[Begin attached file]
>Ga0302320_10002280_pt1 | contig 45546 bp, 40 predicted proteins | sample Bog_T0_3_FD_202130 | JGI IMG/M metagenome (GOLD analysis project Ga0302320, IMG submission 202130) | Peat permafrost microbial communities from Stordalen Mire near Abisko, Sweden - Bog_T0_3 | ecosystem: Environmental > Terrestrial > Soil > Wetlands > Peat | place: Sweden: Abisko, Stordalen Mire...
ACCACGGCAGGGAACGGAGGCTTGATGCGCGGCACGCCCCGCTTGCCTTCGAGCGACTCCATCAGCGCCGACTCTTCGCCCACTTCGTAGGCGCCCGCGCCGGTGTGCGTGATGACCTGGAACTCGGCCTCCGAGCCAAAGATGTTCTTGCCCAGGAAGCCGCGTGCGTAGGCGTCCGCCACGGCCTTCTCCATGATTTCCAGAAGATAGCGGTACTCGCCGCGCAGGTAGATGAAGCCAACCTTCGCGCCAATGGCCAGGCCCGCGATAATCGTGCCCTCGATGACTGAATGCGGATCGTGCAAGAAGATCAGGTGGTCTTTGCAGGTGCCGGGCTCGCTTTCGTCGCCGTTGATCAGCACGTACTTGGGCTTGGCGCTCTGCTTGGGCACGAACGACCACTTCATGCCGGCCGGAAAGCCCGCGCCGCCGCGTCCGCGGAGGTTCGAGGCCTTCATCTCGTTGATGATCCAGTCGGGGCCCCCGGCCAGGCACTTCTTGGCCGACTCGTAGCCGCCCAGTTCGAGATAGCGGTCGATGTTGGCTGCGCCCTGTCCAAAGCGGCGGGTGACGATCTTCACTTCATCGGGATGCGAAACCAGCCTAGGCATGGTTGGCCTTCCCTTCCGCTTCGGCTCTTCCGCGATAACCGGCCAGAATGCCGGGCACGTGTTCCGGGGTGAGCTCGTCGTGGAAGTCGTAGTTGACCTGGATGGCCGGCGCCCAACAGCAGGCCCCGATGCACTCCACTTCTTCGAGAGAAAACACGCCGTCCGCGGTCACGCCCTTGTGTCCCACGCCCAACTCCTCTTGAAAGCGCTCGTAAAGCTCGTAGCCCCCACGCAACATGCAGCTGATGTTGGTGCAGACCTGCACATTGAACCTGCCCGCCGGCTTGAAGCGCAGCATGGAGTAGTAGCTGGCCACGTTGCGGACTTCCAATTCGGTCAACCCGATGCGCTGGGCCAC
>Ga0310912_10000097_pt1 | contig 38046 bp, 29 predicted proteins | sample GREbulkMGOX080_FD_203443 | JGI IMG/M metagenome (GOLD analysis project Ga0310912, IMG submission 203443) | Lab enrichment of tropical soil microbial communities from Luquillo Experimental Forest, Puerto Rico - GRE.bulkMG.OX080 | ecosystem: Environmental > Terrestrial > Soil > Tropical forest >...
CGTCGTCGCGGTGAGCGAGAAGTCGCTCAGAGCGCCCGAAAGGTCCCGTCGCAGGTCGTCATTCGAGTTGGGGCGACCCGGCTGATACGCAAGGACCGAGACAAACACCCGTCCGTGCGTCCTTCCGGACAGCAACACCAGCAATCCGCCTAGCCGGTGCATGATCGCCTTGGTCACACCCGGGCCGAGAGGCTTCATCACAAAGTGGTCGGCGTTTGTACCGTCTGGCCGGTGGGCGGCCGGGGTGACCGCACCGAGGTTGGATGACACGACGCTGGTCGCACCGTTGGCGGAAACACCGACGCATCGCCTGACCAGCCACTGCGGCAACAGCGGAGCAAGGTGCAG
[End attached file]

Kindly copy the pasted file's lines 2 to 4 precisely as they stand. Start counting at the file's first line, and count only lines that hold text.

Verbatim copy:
ACCACGGCAGGGAACGGAGGCTTGATGCGCGGCACGCCCCGCTTGCCTTCGAGCGACTCCATCAGCGCCGACTCTTCGCCCACTTCGTAGGCGCCCGCGCCGGTGTGCGTGATGACCTGGAACTCGGCCTCCGAGCCAAAGATGTTCTTGCCCAGGAAGCCGCGTGCGTAGGCGTCCGCCACGGCCTTCTCCATGATTTCCAGAAGATAGCGGTACTCGCCGCGCAGGTAGATGAAGCCAACCTTCGCGCCAATGGCCAGGCCCGCGATAATCGTGCCCTCGATGACTGAATGCGGATCGTGCAAGAAGATCAGGTGGTCTTTGCAGGTGCCGGGCTCGCTTTCGTCGCCGTTGATCAGCACGTACTTGGGCTTGGCGCTCTGCTTGGGCACGAACGACCACTTCATGCCGGCCGGAAAGCCCGCGCCGCCGCGTCCGCGGAGGTTCGAGGCCTTCATCTCGTTGATGATCCAGTCGGGGCCCCCGGCCAGGCACTTCTTGGCCGACTCGTAGCCGCCCAGTTCGAGATAGCGGTCGATGTTGGCTGCGCCCTGTCCAAAGCGGCGGGTGACGATCTTCACTTCATCGGGATGCGAAACCAGCCTAGGCATGGTTGGCCTTCCCTTCCGCTTCGGCTCTTCCGCGATAACCGGCCAGAATGCCGGGCACGTGTTCCGGGGTGAGCTCGTCGTGGAAGTCGTAGTTGACCTGGATGGCCGGCGCCCAACAGCAGGCCCCGATGCACTCCACTTCTTCGAGAGAAAACACGCCGTCCGCGGTCACGCCCTTGTGTCCCACGCCCAACTCCTCTTGAAAGCGCTCGTAAAGCTCGTAGCCCCCACGCAACATGCAGCTGATGTTGGTGCAGACCTGCACATTGAACCTGCCCGCCGGCTTGAAGCGCAGCATGGAGTAGTAGCTGGCCACGTTGCGGACTTCCAATTCGGTCAACCCGATGCGCTGGGCCAC
>Ga0310912_10000097_pt1 | contig 38046 bp, 29 predicted proteins | sample GREbulkMGOX080_FD_203443 | JGI IMG/M metagenome (GOLD analysis project Ga0310912, IMG submission 203443) | Lab enrichment of tropical soil microbial communities from Luquillo Experimental Forest, Puerto Rico - GRE.bulkMG.OX080 | ecosystem: Environmental > Terrestrial > Soil > Tropical forest >...
CGTCGTCGCGGTGAGCGAGAAGTCGCTCAGAGCGCCCGAAAGGTCCCGTCGCAGGTCGTCATTCGAGTTGGGGCGACCCGGCTGATACGCAAGGACCGAGACAAACACCCGTCCGTGCGTCCTTCCGGACAGCAACACCAGCAATCCGCCTAGCCGGTGCATGATCGCCTTGGTCACACCCGGGCCGAGAGGCTTCATCACAAAGTGGTCGGCGTTTGTACCGTCTGGCCGGTGGGCGGCCGGGGTGACCGCACCGAGGTTGGATGACACGACGCTGGTCGCACCGTTGGCGGAAACACCGACGCATCGCCTGACCAGCCACTGCGGCAACAGCGGAGCAAGGTGCAG